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The ability to own different interests in land and property in Abu Dhabi depends on the nationality of the individual or company. The law (for property outside of Abu Dhabi Global Market, where different laws apply to real estate interests) classifies individuals and companies that own property in the capital under three groups:
1. UAE nationals and companies wholly owned by them.
a) UAE government and governments of other emirates.
b) Entities wholly owned by the Abu Dhabi government.
2. GCC nationals and companies wholly owned by them.
3. Foreign individuals and companies falling outside categories 1 and 2.
UAE nationals can hold land interest anywhere in Abu Dhabi, but may only dispose off government-allotted land after holding it for at least five years. GCC nationals can hold any land interest within Investment Areas.
Non-GCC foreigners can hold the following land interests inside Investment Areas only:
a) Ownership of floors in buildings (but not the land).
b) Usufruct rights over land for up to 99 years.
c) Musataha rights over land for up to 50 years (renewable by mutual consent).
d) Long-term leases of land for up to 25 years (renewable as per the contract terms).
Investment Areas are physical zones of land designated by the Abu Dhabi Executive Council as places where GCC nationals and foreigners are entitled to hold some land interests. There are currently 11 Investment Areas in Abu Dhabi:
1. Al Raha
2. Al Reem
3. Al Reef
4. Saadiyat Island
5. Bani Yas Island
6. Al Lulu
7. Seih Al Sedira
8. Madinat Masar
9. Al Maryah Island (formerly Al Sowwah Island)
10. Abu Dhabi Airport Free Zone (ADAFZ)
11. Khalifa Industrial Zone of Abu Dhabi (Kizad)
A musataha is a development right that allows a person to construct, alter, own and use a building on someone else’s land for up to 50 years. If the musataha right extends beyond ten years, the holder may dispose off the property without the landlord’s consent, unless the contract provides otherwise.
A usufruct is an exploitation right that permits the use of someone else’s land to make profit for up to 99 years. For example, the person with usufruct rights could lease the property out to someone else, operate a factory or use the land to grow crops, depending on the usufruct agreement. Usually, usufruct holders may not build on or alter the property.
As with a musataha, if the right to hold the usufruct extends beyond ten years, the holder may dispose off the property without the landlord’s consent, unless the contract provides otherwise.
A long-term lease is up to 25 years and gives a person an interest in property and exclusive possession for a specified time period. Long-term leases may be assigned or mortgaged subject to the terms of the contract. They are renewable according to the lease contract’s terms.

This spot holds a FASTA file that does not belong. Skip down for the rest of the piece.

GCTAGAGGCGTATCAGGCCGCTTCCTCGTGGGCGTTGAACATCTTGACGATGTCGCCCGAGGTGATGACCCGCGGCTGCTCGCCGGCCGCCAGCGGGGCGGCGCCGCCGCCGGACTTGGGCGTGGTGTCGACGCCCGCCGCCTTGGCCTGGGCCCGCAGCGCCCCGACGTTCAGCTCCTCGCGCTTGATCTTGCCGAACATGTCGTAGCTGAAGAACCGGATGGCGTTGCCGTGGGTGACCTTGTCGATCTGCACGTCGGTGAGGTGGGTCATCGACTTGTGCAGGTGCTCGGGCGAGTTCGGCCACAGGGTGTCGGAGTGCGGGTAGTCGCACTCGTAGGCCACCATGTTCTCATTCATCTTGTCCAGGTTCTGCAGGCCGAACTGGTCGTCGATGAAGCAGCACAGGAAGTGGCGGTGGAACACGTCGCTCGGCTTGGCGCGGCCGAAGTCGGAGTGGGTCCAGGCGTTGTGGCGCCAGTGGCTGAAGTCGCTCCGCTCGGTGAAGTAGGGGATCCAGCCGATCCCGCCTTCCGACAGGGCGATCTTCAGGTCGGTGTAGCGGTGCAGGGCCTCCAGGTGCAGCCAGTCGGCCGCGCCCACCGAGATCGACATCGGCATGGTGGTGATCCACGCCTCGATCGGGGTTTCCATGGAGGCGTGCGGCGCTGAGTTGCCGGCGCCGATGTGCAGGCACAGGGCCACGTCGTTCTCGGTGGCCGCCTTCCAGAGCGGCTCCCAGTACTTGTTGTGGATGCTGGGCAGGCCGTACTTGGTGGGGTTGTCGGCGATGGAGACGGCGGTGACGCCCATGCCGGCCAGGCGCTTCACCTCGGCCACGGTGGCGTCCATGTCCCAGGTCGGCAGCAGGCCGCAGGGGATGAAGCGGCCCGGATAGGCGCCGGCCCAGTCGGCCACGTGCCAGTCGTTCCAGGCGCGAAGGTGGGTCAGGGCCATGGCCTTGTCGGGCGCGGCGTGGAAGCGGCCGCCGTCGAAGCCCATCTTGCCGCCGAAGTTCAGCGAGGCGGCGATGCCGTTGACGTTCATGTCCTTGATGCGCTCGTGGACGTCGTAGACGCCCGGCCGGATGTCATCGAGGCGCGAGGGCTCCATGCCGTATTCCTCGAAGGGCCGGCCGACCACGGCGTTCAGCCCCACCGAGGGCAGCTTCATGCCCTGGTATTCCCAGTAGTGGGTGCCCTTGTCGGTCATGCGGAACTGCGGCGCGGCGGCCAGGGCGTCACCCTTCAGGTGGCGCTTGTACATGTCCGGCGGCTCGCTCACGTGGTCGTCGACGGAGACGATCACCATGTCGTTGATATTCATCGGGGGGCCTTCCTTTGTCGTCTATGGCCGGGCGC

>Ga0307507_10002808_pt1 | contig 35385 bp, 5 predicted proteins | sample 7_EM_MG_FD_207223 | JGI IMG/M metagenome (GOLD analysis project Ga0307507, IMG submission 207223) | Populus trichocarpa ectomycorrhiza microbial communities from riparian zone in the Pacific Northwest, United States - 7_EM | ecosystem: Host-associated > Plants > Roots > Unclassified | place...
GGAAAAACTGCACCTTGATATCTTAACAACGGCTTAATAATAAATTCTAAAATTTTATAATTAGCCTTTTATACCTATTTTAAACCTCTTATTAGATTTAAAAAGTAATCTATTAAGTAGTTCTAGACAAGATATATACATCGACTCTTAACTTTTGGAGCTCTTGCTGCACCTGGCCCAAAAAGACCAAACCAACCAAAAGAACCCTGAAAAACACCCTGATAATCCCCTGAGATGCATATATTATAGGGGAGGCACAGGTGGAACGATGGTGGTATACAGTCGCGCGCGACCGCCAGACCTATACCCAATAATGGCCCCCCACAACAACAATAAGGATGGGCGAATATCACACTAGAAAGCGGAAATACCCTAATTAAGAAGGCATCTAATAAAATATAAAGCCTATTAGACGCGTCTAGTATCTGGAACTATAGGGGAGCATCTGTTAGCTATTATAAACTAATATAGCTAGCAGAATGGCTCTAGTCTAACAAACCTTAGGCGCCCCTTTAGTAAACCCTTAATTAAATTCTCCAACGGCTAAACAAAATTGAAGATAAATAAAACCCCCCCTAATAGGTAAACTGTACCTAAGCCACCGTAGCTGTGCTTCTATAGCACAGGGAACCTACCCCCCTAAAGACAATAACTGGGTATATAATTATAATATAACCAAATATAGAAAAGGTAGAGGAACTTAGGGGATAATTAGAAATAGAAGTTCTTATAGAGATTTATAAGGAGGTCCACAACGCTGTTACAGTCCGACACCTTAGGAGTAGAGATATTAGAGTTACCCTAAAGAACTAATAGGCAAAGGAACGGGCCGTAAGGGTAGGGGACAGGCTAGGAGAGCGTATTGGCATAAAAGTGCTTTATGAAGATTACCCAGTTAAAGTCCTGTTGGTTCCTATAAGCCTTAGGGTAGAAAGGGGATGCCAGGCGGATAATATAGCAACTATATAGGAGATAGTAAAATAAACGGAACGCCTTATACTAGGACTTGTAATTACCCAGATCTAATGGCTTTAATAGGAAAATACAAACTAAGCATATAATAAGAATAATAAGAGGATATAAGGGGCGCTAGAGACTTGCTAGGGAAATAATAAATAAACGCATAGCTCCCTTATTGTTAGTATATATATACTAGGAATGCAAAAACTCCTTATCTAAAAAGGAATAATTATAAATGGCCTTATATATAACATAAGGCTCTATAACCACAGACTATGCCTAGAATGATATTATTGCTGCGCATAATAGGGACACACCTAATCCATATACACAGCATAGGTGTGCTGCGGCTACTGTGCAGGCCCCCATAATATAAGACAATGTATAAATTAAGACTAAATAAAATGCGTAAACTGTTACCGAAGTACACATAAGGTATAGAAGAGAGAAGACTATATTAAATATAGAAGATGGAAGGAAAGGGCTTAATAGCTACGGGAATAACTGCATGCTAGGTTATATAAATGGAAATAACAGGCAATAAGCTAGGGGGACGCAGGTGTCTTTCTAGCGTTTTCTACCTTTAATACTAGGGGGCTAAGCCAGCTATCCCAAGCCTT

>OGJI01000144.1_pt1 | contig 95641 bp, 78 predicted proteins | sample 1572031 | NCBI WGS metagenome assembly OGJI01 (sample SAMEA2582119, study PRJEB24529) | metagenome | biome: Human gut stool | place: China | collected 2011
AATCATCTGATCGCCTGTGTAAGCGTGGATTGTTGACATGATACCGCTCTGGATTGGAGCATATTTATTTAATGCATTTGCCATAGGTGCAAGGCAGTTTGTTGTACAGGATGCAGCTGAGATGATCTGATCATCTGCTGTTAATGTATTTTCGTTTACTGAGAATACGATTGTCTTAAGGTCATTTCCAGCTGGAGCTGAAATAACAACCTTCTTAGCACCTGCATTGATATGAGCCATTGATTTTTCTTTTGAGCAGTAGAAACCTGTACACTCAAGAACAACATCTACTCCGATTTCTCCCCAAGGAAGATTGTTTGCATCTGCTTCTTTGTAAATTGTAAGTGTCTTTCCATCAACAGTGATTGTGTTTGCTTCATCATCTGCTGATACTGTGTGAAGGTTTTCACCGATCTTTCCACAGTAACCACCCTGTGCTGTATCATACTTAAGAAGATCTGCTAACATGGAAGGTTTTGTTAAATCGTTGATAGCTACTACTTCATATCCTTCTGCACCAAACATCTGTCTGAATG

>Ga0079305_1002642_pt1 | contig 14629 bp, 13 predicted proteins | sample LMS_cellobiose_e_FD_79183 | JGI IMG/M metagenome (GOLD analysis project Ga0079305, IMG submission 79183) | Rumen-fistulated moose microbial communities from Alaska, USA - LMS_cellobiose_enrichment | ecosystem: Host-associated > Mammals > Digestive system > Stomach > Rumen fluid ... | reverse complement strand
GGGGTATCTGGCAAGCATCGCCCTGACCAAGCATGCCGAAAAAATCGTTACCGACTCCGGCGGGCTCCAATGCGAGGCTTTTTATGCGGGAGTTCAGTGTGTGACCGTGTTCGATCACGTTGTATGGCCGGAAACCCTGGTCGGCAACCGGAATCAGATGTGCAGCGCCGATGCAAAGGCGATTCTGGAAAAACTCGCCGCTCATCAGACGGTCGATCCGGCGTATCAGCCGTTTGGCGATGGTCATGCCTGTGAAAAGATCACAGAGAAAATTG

All agreements must be in writing, contain the essential elements of the transaction and signed by the parties. The signatures must be attested at the Abu Dhabi Land Registration Department (LRD). Sale contracts, musatahas, usufructs, long-term leases and mortgages are not effective until they are registered at the LRD. This means the relevant property rights will not be transferred unless the corresponding agreements are properly registered. The LRD will keep original versions of the registered agreements and issue copies to the parties. In practice, however, registration in some parts of Abu Dhabi is still not possible.
The information on the register is conclusive evidence of the land and property ownership rights. See table (Registration fees) for the main registration fees.
Property laws in Abu Dhabi bear some differences from those in other emirates.
1. There are no seller’s warranties implied by law and, therefore, buyers should take precautions to ensure their interests are protected by the contract with the purchaser.
2. In practice, only owners of property located in the residential investment areas (numbers 1-9 in the aforementioned list) may have title deeds issued to them.
3. A strata/jointly owned property law has not yet been enacted in Abu Dhabi. Such laws are necessary to form owners associations, which would enable owners of property within apartment blocks to take control of financial decisions relating to common areas (such as elevators, pools, maintenance and cleaning).
Source: Jessica Lambert, Special to Property Weekly
The author is a real estate paralegal at law firm DLA Piper. Additional reporting by Helen Hangari, Senior Legal Consultant.
This is the first of a series on property ownership and leasing in the UAE capital. Next: Landlord and tenant laws in Abu Dhabi.
Al Nisr Publishing accepts no liability for the views or opinions expressed in this column, or for the consequences of any actions taken on the basis of the information provided.